Sarah Fisher: Racing driver

Sarah Fisher won't be satisfied until she is known as a race driver, not a female race driver. She would rather be known for her youth and ability, rather than her gender.

Sarah Fisher: Racing driver

The 20-year-old driver from Commercial Point, Ohio has gone a long way towards crossing the gender barrier in racing. Her second-place finish to Sam Hornish Jr at Homestead, Florida was the highest of her brief Indy car racing career. While others mentioned the fact it was the highest finish ever for a female race driver, Fisher cringed.

"I try to get away from the whole woman issue," Fisher said. "I really want to be here by being a race car driver, that's the only reason. Being a woman is an attribute I can accentuate at times. It seems that is all they want to focus on."

When she finished second to Hornish at Homestead, Florida last month, she had to pass Eliseo Salazar of Chile late in the race. It was one year ago at Las Vegas that Salazar blasted Fisher after the two were involved in a crash saying she belonged in "powder-puff racing."

When Fisher passed Salazar with a bold move in the third turn, his team owner, AJ Foyt, radioed a biting message to his driver. "You just got passed by a girl," Foyt said.

Actually, he got passed by a real racer - someone who isn't afraid to mash the accelerator and go wheel-to-wheel with any competitor on the race track.

Fisher enters her second Indianapolis 500 better prepared for what to expect than last year.

"I think in my second Indy 500 I will have a better idea what to expect," Fisher said. "Last year, I had no clue as to the amount of media we were going to get or the appearances and all that comes along with the month of May. This year, I have a better idea which is going to help us better prepare but this month is going to be so tough with all the competitors coming in."

Fisher has taken a serious approach to the most serious race in the world, running lots of laps at the Indianapolis Motor Speedway in preparation for Saturday's Pole Day for the 87th Indianapolis 500.

"I've never been through a three-week Indianapolis 500, only a two-week Indy 500," Fisher said, referring to the more traditional month of May schedule at the Indianapolis Motor Speedway. "I know there will be more pressure and it will take more strategy to do that, but with Derrick having as much experience, we will have a better approach to it."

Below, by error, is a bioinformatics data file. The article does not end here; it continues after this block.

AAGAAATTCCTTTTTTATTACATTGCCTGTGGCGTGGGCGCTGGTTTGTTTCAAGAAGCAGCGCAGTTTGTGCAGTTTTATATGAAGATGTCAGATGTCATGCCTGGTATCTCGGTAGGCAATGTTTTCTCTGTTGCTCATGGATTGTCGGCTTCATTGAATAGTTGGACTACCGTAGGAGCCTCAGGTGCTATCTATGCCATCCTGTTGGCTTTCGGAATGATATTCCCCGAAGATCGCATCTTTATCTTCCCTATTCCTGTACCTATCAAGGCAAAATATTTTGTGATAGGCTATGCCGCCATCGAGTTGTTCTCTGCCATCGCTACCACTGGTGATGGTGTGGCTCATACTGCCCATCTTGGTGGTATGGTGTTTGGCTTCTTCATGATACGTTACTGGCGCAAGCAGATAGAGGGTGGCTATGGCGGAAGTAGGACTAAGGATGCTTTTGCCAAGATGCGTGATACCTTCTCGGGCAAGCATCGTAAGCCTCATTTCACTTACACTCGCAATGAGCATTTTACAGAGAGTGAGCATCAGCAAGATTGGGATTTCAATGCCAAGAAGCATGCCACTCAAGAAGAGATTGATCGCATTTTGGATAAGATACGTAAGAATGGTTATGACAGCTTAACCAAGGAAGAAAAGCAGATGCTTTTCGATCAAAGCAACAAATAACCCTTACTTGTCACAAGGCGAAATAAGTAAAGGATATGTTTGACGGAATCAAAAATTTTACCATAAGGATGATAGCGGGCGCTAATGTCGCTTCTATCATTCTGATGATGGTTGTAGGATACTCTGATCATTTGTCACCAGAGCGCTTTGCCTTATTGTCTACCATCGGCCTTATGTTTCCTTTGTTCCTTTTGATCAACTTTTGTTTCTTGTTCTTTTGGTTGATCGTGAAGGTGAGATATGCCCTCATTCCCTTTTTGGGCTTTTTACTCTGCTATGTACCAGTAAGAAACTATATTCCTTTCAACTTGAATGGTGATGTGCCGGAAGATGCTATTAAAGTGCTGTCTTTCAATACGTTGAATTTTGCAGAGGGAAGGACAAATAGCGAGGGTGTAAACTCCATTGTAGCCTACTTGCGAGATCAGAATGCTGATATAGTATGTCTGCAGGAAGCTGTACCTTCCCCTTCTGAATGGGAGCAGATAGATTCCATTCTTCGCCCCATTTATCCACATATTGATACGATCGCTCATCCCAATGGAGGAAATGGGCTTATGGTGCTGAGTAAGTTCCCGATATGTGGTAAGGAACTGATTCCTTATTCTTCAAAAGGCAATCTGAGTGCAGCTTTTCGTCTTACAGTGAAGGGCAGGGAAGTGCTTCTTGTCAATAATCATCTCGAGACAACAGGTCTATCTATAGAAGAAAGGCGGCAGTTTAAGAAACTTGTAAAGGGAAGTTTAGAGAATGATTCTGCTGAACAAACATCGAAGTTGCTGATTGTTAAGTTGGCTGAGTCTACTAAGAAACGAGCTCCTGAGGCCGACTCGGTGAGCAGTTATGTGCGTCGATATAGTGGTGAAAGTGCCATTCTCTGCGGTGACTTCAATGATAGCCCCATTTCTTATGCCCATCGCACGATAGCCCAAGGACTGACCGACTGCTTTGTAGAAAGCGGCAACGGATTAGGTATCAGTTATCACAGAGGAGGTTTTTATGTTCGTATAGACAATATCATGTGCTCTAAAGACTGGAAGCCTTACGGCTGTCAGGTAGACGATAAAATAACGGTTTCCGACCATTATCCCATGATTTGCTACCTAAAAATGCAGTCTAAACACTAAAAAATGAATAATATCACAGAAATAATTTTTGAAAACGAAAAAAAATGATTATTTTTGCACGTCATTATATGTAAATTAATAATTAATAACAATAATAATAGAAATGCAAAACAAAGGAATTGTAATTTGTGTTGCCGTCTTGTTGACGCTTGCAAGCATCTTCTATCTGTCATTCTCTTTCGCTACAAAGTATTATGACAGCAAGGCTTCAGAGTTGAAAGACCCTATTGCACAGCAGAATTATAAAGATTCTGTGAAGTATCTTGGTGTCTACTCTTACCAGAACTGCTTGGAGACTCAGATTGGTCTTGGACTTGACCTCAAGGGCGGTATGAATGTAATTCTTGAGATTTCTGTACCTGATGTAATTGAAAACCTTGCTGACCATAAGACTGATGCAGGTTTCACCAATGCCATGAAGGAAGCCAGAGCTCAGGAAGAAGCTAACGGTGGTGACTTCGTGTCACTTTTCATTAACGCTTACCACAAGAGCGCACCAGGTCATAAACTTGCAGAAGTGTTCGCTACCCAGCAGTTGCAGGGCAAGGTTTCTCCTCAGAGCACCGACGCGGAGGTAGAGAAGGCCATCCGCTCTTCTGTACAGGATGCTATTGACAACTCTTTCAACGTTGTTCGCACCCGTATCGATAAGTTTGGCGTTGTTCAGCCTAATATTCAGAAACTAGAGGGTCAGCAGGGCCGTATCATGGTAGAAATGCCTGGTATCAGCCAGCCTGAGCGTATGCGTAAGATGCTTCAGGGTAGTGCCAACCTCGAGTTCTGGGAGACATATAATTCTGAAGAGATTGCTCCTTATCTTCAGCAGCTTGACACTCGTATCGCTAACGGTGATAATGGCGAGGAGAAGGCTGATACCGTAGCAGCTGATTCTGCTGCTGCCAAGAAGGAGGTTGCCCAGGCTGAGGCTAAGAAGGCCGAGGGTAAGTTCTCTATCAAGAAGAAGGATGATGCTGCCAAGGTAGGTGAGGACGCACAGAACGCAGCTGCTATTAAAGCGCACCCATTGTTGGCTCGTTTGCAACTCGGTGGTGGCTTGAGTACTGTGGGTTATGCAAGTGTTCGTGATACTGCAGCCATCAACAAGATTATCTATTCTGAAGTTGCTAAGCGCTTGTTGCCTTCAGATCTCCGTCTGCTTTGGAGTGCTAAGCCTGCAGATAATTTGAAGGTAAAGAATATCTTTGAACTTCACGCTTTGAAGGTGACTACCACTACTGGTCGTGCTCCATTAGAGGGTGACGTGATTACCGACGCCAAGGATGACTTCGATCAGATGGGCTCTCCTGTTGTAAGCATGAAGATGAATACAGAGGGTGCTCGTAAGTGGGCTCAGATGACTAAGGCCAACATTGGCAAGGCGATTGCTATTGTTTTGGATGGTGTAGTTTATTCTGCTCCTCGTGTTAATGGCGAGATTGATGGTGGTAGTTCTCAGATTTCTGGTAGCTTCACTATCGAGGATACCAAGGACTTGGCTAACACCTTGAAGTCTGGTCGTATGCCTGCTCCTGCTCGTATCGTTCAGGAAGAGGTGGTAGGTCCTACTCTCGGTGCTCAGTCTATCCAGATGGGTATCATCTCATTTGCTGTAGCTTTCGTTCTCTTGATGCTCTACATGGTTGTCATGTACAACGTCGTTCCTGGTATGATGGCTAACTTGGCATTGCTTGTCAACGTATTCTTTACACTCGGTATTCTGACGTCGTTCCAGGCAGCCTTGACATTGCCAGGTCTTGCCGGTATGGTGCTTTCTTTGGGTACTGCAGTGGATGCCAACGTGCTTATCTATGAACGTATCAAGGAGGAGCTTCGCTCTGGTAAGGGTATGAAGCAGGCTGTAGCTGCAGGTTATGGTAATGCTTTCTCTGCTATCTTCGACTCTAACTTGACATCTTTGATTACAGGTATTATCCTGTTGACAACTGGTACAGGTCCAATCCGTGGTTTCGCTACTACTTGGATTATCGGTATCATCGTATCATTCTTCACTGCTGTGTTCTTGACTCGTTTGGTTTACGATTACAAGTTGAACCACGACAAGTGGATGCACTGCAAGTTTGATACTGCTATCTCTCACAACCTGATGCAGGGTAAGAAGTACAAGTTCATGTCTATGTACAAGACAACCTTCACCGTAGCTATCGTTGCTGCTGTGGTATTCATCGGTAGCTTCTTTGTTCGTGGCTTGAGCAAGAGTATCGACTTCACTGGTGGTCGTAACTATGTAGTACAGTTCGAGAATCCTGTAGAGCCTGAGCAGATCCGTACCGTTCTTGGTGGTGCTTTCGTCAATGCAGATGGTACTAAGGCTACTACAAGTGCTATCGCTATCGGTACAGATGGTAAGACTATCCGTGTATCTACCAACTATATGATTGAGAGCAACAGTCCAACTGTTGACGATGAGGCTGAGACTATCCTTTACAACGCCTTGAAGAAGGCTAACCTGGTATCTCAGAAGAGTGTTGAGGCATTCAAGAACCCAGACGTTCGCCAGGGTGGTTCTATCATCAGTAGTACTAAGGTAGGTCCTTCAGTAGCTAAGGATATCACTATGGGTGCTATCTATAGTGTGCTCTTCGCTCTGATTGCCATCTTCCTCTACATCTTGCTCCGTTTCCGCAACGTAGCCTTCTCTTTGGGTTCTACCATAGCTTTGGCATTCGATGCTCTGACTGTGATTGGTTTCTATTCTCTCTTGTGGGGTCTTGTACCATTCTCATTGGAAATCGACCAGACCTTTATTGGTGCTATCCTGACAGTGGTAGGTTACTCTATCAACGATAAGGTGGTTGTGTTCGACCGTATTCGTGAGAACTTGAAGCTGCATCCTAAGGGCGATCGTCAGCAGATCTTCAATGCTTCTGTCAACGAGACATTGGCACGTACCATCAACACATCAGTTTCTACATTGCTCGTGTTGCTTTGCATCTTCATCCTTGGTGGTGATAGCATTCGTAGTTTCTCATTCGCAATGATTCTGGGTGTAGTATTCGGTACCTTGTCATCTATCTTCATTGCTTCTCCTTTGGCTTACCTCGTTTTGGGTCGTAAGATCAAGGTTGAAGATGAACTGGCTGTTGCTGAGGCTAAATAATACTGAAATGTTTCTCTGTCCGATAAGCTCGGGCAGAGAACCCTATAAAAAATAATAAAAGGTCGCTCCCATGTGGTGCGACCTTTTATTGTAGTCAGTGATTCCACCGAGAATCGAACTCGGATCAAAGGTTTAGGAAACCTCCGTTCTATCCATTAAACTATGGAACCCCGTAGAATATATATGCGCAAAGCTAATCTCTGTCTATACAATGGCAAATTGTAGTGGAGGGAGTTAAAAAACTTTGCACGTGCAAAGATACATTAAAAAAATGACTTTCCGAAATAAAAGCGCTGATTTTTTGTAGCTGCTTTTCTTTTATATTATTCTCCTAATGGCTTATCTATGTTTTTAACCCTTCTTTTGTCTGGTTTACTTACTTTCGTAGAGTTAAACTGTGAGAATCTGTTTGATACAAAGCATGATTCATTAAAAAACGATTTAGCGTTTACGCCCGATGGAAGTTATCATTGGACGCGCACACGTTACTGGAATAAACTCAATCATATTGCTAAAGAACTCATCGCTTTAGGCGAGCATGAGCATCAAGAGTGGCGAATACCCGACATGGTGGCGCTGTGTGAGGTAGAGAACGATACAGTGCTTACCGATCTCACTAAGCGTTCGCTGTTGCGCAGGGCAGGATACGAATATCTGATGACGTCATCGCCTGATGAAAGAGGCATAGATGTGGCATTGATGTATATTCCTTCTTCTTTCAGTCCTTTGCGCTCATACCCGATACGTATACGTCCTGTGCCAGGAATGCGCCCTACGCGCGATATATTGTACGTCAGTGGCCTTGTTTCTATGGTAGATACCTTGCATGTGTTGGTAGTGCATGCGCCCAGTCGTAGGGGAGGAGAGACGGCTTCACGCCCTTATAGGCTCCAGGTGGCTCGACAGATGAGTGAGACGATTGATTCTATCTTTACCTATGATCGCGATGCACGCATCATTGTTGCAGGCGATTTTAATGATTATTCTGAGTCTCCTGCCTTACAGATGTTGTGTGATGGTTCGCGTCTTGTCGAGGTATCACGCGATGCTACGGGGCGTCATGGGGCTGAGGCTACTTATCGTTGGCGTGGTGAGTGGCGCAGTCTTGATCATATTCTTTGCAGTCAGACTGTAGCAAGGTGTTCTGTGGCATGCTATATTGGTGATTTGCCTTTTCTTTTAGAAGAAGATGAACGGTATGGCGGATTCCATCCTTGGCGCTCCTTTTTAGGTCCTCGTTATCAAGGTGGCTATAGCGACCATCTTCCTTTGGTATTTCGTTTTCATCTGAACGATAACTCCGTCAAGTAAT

Team owner Derrick Walker has had to split time between his CART program with driver Tako Taguri and the IRL team with Fisher. He spent last weekend at the Nazareth CART race and will leave early on Monday for Japan for CART's next race at Twin Ring Motegi.

The team owner from Scotland is very impressed with the maturity of the young Fisher, who started racing go-karts when she was 5 years old.

"She is a lot more aware of how to deal with all of the issues at once," Walker said. "She has the demands on her and knows how to deal with that and see the big picture. She also has much more confidence dealing with the engineers. She has only done 12 races in the IRL and the IRL is not where she has come from. She is on track and doing a great job. She has to say focused on that."

Fisher's youth and racing ability has made her one of the most popular drivers in the IRL. Many believe when she becomes a race winner, it will help the Indy car series become more popular with a broader segment of fans.

"Among the fans, I may be popular and that's great to see that I have such support at such a young age," Fisher said. "As far as our program, the difference between this year and last year is unbelievable. We have some new team members and engineers and it's taken a while to gel with them, but other than that, our growth and focus on the team is unbelievable."

Fisher has had to juggle a great deal in her life. In addition to racing full-time in the Indy Racing League, she is also a full-time student at Butler University in Indianapolis, studying mechanical engineering.

"It's unbelievably hard," Fisher said of the balancing act. "It's taken the biggest toll on my time. But then again, it's about time management. As long as you go in there with the idea racing is No. 1 and that is my most important priority. School is important, too, but racing is No. 1. I manage my time to where racing rises above everything but school work and I still do the school work."

Fisher is mature beyond her 20 years of age. She doesn't crack under pressure, as evidenced by her coolness under fire during an 11-car crash at Atlanta Motor Speedway on April 28. With debris flying through the air from the carnage in Turn 4, Fisher was able to slow down and save her race car from further damage.

Although she ran over some debris, her crew was able to repair the car and send her back into the race.

"It all started when I saw one of the Galles cars get sideways," Fisher recalled. " I slowed the car down and then saw the debris flying everywhere. It reminded me of the ending scene in Terminator II."

Fisher's contemporary in the IRL is fellow Ohio native Hornish, who won the first two races of the IRL season with Panther Racing. The two raced against each other in karts when there were "under 4-feet high" according to Hornish.

"Sam is so strong this year, he is definitely the guy to beat," Fisher said. "You have to remember, several other drivers out there are really tough and have a lot of experience at Indy. I think Sam has done a good job of handling it. From what I've seen and read in the media, he is very appreciative of where he is at. Sam is out there and it looks almost easy. He is very patient and he'll be able to handle it.

"I really need to beat Sam. We need to get a win and hopefully we will get it in the month of May."

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